The staff has complained for several years about an unpleasant smell and health symptoms when using the building. Usually, a person who suffer from such symptoms contacts an occupational health centre, where the staff then inspect the symptoms and gives a diagnosis. In addition to this, some wider health questionnaires have also been conducted. In a health questionnaire survey implemented in spring 2017, 41 per cent of the staff reported health symptoms, such as repeated and persistent respiratory disorders, eye irritation, headache, allergic symptoms, coughs and fatigue. The staff pointed out that the pupils also suffer from symptoms. In a health questionnaire survey implemented between November 2018 and January 2019, directed at all users of the building, over 60 per cent of the respondents reported having symptoms when using the building.
The surveys implemented
The municipality authors have sought the reason for the building-related symptoms for several years by purchasing multiple investigations. The reports considering the condition of the building are presented in Table II.
The reports were scrutinised and the analysis shows that the investigations covered all the structural parts of the building as well as a yard, the ventilation ducts and installations and a sewer system. Several techniques and methods were used for surveying work: structural openings were made in the external and partition walls, the roof, the false ceiling and the floors. Surface moisture from the floors and the walls and the air pressure of the rooms were measured several times and a tracer gas was used to study a local air leakage. Additionally, temperature, relative humidity and carbon dioxide levels in the classrooms were measured for several weeks. Volatile organic compound were also detected, and samples from the air and various materials were taken and analysed. Twice mould was detected using a trained dog.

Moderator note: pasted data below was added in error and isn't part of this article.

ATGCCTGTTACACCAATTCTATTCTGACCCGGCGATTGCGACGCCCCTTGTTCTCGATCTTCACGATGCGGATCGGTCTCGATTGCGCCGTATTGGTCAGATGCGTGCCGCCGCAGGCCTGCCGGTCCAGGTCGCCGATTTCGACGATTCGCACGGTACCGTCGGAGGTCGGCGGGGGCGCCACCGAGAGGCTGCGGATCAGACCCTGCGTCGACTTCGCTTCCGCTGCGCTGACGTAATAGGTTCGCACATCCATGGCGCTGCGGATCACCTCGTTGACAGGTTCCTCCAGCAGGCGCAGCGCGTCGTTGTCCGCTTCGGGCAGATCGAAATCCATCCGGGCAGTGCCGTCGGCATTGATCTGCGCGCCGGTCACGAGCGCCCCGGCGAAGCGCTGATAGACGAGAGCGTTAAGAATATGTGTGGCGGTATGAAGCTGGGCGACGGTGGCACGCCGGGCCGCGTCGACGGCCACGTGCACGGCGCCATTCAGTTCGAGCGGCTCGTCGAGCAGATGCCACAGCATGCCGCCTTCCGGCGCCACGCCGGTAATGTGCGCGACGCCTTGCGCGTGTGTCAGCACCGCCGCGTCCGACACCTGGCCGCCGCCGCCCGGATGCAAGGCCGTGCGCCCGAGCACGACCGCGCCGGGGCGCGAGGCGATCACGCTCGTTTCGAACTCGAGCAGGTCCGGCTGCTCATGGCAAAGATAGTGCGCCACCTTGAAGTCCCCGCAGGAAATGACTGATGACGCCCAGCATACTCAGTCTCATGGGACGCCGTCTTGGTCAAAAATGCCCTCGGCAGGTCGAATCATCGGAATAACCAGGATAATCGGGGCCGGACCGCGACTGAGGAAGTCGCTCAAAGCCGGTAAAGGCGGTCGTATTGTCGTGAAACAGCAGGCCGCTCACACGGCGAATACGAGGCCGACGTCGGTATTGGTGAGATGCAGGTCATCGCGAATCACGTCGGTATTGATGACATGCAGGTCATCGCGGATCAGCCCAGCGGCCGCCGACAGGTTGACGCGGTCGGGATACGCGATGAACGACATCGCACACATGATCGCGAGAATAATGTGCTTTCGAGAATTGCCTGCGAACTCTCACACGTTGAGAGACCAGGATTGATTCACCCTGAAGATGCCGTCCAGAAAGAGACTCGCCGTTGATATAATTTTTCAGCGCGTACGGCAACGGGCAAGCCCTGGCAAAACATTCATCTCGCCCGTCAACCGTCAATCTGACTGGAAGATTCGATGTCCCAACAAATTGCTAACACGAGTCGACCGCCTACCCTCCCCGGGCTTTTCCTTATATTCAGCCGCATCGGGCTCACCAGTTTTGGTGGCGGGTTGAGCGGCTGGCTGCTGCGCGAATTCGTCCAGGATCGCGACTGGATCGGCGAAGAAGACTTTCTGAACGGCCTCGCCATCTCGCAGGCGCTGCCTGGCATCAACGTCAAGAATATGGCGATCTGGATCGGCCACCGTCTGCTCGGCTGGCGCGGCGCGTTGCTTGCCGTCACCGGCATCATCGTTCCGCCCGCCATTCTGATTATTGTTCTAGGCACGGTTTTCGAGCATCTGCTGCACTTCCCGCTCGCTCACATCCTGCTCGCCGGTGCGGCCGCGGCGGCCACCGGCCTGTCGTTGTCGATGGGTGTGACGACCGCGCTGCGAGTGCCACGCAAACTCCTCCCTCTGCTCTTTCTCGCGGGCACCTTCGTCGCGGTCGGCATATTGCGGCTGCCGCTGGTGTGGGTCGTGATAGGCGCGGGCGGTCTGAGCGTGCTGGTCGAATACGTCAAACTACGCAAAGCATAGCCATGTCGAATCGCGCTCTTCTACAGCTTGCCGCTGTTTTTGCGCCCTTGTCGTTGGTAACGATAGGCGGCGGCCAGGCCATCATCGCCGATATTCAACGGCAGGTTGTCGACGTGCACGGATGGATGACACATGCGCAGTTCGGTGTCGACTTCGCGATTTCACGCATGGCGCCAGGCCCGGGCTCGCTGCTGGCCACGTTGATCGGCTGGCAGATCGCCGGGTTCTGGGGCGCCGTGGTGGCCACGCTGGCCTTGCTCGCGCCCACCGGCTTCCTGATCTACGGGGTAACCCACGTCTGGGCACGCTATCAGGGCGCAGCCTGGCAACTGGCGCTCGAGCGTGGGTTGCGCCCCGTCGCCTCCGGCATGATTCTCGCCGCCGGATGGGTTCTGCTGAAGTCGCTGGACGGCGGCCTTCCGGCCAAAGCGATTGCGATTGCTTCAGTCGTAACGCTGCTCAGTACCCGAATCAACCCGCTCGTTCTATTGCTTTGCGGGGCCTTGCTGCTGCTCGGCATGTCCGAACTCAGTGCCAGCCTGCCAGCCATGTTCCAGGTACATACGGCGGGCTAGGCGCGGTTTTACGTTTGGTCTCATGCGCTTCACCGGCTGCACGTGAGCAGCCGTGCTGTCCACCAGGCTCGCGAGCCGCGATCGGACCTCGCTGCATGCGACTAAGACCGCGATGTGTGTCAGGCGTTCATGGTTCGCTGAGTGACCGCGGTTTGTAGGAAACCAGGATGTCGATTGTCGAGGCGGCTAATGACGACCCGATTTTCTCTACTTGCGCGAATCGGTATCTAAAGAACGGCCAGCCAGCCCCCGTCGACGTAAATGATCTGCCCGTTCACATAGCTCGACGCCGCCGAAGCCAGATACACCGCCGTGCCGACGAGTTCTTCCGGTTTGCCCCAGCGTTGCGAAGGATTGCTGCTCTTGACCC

The results of the reports presented multiple factors that might have affected the development of the building-related symptoms. The sources and findings presented are collected and categorised in Table III.
The majority of the investigations led to suggestions for repair and maintenance actions, such as regulation of the ventilation, repair of a skylight window, sealing repairs and an upgraded standard of cleaning, as well as more additional investigations, including a greater amount of microbe samples.
In the initial years, microbial surveys of material samples were relative random; therefore, the comprehensive overview of the microbial situation of the structures was insufficient. In the most recent microbial studies, in summer 2019, samples were collected from several locations. High concentrations of fungi genera, which are often associated with mould, were found in several locations in the partition walls, external walls and insulation of a skylight base, especially in the area where the users have complained about the symptoms. Therefore, it can be concluded that the microbes found in the partition walls are one of the main reasons for the symptoms. The damaged materials were concentrated in the area where several water leakages have occurred. Some materials in an area that was covered with water in 2014 were replaced after the water leakage. However, it seems that the water ended up in a wider area that previously assumed, or that not all the moisture-damaged materials were replaced.
In several reports, vandalism to the roof was detected, and it was suggested that further such actions should be prevented. During a roof repair, it was suggested that a plywood board be installed on the wall of a store area to prevent access; however, that has not had the desired effect.
Over the years, several repair and replacements actions have been implemented in the building. However, not all the actions have been documented or reported systematically, and thus, a complete overview of the repairs carried out is lacking. The chief of maintenance and the existing reports substantiate that the following repair actions are executed:
The roof was completely renovated during the summers 2015-2017. The original roof structure was stripped back to the concrete slabs, and the new structure was built on the top of the cleaned slabs. Some levels of the roof were lifted to the same level as the other parts of the roof.
Multiple small-scale repairs after water leakages between 2006 and 2014.
Drying of some of the rooms after a water leak and replacement of some of the materials in 2011.
A bottle was removed from a sewer in summer 2017, and the functionality of the sewer system was examined using a smoke test. No leakages were observed.